Neil Perry’s day is not unlike most student athletes.
Perry has early morning practices with Manhattan College’s swim team at 8 a.m., most days, and a second practice at 6 p.m.
Between those sessions Perry has class, and this semester, he even has a class where finds time for an additional four hours of community service each week. But he was counting on all of that when the semester started.
What Perry wasn’t counting on, were the five extra hours he would have to spend on the newly renovated third floor of Thomas Hall in mandated study hall hours.
That’s because of the new policies for student athletes surrounding study hall requirements. Last year students with a 2.5 GPA in a given semester or lower had to attend study hall. This year, though, Manhattan College athletic advisors opted to raise the minimum to 2.8 cumulative GPA’s.
“Since we knew were getting a little bit of a bigger space for this upcoming year, the decision was made that all students who had a 2.8 GPA would be in study hall,” Rory Redmond, a senior athletic advisor said. “So we expanded it a bit with that and we also required that all freshmen and transfers would also be in study hall just so that they get used to the college workload.”
Perry, a junior, said the reason he is now obligated to attend study hall is because of academic mistakes his freshman year, before he switched from a chemical engineering major to the school of business.
“My sophomore year I switched into the school of business and my first semester there I got over a 3.0, and my second semester there I got over a 3.0 so that was my whole sophomore year,” Perry said. “Now that I am in my first semester of my junior year I was going to go back into doing whatever I was going to do, you know, getting my good grades but I got a notification that they changed the GPA requirements.”
Perry, whose cumulative GPA he says is a 2.7, doesn’t think he should have to go to study hall to make up for mistakes he made as a freshman.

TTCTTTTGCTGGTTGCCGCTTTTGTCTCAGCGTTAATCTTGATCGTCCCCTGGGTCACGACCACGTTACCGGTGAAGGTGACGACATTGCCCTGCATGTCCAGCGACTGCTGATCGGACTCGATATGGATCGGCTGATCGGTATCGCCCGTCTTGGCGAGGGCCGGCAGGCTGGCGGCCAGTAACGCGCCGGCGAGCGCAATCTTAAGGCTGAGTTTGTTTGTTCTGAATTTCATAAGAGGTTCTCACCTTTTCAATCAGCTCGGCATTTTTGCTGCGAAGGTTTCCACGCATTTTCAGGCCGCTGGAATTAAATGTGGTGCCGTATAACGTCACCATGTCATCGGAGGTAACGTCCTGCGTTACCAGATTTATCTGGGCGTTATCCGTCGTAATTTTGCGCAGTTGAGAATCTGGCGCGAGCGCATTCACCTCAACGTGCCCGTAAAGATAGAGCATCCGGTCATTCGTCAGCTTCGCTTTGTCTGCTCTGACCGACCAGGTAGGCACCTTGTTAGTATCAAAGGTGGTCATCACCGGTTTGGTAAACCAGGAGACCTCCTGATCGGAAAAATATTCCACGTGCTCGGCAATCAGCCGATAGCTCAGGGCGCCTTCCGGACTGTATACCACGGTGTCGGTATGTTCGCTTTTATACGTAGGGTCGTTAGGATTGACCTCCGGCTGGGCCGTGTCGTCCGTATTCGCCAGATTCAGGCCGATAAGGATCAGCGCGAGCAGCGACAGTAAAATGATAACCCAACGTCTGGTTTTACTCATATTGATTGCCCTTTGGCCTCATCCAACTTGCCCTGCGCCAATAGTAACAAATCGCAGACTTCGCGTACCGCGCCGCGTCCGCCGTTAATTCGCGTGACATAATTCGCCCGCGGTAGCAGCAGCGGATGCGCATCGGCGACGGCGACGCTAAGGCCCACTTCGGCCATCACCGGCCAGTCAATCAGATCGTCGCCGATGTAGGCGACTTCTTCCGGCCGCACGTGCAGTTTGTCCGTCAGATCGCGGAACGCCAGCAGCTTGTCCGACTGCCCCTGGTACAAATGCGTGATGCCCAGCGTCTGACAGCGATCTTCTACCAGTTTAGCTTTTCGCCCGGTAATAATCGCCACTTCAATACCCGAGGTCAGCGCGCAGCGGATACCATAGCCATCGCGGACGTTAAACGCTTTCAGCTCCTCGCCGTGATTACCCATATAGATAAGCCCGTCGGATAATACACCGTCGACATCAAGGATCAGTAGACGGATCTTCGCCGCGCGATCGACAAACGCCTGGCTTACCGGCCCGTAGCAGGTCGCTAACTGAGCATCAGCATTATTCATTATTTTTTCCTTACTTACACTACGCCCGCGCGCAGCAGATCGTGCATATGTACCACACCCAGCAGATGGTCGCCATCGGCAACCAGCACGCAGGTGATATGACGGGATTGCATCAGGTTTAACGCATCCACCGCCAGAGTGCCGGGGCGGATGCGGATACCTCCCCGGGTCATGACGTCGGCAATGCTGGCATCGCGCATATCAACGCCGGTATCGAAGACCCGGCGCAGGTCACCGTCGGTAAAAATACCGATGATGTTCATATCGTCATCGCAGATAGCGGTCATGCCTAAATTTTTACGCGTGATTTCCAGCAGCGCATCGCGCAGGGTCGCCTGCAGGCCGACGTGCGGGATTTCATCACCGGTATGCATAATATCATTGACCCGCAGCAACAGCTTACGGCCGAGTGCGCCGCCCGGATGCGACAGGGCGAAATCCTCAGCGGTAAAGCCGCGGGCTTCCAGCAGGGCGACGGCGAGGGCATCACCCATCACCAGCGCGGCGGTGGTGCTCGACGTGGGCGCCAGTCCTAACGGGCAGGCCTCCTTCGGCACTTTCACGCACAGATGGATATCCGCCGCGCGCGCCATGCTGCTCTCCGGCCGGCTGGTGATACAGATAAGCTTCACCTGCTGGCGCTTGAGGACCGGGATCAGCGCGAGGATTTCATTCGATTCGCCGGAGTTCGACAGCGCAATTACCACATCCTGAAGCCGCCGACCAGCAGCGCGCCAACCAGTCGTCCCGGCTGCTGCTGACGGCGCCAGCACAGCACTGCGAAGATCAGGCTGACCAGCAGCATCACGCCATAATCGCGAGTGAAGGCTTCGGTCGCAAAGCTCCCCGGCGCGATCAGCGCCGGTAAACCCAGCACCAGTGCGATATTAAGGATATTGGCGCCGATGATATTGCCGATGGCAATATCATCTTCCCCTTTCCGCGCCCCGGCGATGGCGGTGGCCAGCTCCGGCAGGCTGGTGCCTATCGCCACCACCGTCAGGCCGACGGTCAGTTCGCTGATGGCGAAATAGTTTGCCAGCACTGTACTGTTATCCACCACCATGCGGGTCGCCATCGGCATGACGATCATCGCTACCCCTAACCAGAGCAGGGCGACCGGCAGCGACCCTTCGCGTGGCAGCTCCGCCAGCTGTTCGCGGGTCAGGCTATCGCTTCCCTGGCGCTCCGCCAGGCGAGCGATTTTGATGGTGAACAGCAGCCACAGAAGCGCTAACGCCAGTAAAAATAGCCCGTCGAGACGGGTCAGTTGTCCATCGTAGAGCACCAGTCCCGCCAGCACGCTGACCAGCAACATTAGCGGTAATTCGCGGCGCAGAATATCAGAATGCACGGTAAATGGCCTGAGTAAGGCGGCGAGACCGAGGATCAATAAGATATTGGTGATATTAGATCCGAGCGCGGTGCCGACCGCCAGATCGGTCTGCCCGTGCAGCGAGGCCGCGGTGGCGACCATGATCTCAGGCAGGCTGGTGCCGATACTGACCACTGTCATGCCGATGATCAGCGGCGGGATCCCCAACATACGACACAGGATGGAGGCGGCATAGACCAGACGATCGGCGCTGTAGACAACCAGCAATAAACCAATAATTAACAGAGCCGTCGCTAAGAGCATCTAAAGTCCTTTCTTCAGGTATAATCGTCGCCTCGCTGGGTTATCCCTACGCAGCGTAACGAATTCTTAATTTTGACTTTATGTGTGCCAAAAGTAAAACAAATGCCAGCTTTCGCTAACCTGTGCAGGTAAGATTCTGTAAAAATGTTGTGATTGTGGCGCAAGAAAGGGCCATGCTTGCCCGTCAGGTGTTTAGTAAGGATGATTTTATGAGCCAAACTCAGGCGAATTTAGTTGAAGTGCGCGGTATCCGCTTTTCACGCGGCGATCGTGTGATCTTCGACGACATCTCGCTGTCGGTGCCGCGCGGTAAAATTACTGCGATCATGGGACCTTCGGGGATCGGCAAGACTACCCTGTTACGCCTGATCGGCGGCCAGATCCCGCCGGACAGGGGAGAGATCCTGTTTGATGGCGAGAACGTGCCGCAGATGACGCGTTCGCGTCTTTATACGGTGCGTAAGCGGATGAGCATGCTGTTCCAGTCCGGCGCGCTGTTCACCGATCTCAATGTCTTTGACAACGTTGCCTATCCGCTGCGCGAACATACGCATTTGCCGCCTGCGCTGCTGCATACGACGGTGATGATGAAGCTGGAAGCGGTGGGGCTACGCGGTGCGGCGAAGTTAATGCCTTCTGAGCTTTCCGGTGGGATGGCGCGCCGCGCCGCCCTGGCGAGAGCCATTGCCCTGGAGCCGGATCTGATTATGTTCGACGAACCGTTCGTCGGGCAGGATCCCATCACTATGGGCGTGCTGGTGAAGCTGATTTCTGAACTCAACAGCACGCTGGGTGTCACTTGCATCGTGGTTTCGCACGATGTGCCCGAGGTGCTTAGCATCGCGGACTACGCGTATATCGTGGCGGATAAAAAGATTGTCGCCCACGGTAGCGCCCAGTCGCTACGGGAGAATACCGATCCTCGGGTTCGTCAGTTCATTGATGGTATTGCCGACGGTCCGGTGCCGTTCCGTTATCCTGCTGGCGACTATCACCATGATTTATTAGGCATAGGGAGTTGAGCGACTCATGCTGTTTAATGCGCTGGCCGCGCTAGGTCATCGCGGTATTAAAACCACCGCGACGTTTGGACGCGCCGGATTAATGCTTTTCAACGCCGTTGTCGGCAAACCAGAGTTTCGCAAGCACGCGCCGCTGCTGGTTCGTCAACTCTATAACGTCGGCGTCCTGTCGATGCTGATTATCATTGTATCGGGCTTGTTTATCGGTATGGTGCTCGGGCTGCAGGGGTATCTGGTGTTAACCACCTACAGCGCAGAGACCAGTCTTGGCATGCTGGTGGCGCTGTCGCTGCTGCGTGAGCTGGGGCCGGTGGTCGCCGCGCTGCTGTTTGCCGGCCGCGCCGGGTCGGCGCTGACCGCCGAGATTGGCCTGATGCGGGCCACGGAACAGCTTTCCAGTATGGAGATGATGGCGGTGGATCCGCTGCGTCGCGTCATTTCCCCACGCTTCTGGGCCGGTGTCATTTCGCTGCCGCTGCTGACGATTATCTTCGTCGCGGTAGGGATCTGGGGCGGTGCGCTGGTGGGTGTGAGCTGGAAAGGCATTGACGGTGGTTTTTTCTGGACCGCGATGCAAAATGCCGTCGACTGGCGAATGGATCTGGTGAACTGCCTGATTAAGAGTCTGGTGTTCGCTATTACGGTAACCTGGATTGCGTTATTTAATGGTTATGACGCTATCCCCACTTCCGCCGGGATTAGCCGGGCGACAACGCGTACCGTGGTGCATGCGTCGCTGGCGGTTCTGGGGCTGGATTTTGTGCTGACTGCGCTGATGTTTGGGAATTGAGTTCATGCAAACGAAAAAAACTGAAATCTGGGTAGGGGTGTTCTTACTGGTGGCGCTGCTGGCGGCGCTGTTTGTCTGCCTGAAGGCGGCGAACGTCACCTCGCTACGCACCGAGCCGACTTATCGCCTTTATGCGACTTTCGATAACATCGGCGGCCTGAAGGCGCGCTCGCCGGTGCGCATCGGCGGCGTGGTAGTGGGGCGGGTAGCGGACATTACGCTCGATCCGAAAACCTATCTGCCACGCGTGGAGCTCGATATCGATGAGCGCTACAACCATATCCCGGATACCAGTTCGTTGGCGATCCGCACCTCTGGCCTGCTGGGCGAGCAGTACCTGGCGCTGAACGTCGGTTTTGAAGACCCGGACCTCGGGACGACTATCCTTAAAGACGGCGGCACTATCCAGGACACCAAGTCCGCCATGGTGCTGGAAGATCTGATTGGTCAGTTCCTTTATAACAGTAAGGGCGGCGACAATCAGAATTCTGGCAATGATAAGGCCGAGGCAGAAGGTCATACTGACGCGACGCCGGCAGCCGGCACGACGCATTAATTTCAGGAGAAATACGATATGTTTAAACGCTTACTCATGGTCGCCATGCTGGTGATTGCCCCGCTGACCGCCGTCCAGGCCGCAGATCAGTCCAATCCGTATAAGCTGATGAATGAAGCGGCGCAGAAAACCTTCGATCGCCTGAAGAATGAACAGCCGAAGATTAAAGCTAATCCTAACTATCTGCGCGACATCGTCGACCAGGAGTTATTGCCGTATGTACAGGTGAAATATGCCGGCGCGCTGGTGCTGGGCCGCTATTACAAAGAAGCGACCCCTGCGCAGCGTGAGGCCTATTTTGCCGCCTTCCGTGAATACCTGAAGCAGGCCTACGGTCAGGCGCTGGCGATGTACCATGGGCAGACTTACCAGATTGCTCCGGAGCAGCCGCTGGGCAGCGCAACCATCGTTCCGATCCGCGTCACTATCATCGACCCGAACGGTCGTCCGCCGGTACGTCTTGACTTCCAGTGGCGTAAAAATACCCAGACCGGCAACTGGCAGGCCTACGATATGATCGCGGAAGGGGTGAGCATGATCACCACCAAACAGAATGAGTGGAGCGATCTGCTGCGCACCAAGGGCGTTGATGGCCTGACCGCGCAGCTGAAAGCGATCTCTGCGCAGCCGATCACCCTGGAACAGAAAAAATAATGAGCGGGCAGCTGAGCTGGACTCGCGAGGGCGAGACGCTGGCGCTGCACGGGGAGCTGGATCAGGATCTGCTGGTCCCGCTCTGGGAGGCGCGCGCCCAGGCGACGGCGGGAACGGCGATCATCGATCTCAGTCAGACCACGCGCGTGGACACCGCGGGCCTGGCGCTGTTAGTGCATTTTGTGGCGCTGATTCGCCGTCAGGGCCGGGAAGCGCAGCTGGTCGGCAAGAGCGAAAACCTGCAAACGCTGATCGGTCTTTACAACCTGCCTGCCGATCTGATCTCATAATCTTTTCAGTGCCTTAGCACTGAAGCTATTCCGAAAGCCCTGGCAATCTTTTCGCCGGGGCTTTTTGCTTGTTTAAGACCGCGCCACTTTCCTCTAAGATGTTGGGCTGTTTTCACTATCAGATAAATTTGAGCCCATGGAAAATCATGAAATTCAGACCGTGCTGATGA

“It keeps people in the system, not the system but it keeps people in study hall and it is very hard to get out of it,” Perry said. “It’s tough for me, I know I messed up my freshman year, if I were a freshman it would’ve taken a year and a half to get out of study hall.”
Of course, not everyone feels that way. Redman said most of the students coming through study hall each week seem to enjoy the experience and, she added, it has had a marked effect on their academic success.
“There are always some questions at first, some growing pains—getting used to signing in, signing out, things like that, so there is a little bit of a learning curve,” Redmond said. “I think we were close to about half, if not a little more—their GPA improved from the fall to the spring, when they were in study hall in the spring.”
There is a penalty for failing to meet study hall requirements, according to Perry, who didn’t complete all of his mandated hours one week.
“Last week I actually missed study hall, I didn’t get all my hours and they actually punish you if you don’t get all your hours in so you have to wake up at 6 o’clock in the morning and go clean the gym,” Perry said.